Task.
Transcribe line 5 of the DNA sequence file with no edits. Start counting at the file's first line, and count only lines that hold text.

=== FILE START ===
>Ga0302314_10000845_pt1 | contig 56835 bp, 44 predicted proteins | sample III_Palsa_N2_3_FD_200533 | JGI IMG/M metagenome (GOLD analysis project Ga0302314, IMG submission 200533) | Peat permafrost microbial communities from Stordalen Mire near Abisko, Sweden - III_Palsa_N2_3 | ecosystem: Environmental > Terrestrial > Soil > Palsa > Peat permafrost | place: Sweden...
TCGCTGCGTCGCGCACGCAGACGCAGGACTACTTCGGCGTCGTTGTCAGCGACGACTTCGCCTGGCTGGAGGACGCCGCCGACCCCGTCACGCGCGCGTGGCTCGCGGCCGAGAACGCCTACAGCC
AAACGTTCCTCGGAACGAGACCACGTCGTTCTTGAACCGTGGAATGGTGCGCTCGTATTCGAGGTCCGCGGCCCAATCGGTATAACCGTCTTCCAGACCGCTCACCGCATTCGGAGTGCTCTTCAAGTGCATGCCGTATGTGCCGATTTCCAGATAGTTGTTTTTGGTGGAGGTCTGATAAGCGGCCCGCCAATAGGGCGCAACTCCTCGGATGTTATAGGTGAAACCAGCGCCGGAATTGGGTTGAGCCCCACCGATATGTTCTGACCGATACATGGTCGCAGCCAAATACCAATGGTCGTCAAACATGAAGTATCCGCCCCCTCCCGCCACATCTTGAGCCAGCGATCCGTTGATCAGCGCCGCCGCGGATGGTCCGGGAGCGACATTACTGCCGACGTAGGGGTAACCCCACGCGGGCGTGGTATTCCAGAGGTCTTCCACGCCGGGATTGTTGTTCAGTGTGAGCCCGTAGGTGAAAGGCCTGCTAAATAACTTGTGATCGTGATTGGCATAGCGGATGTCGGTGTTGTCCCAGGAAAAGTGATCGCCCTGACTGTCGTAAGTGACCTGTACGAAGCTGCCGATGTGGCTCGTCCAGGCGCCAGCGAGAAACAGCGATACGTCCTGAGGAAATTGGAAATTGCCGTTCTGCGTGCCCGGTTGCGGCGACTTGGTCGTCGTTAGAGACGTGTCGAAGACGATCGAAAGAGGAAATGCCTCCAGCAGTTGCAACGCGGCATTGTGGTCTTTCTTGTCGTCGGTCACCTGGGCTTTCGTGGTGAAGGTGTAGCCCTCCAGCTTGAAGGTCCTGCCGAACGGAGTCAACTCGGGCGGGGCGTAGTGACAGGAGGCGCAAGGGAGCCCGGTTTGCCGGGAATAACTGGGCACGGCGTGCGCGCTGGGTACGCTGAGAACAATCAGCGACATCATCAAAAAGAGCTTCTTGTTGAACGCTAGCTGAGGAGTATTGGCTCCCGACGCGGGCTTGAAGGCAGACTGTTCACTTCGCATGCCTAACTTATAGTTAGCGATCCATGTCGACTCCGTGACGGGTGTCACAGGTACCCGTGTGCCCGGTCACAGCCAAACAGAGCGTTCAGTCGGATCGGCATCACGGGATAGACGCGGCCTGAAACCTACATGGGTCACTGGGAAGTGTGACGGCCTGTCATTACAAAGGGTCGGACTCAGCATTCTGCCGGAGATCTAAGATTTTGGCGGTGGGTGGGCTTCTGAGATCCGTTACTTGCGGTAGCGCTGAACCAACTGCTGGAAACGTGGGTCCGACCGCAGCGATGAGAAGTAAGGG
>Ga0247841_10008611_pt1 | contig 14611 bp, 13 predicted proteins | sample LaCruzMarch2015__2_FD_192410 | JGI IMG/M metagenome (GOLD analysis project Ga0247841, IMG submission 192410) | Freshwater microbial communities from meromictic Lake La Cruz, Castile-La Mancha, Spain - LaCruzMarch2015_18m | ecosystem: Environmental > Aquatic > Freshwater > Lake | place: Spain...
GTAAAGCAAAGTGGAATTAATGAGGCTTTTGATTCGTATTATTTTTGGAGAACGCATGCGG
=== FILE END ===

GTAAAGCAAAGTGGAATTAATGAGGCTTTTGATTCGTATTATTTTTGGAGAACGCATGCGG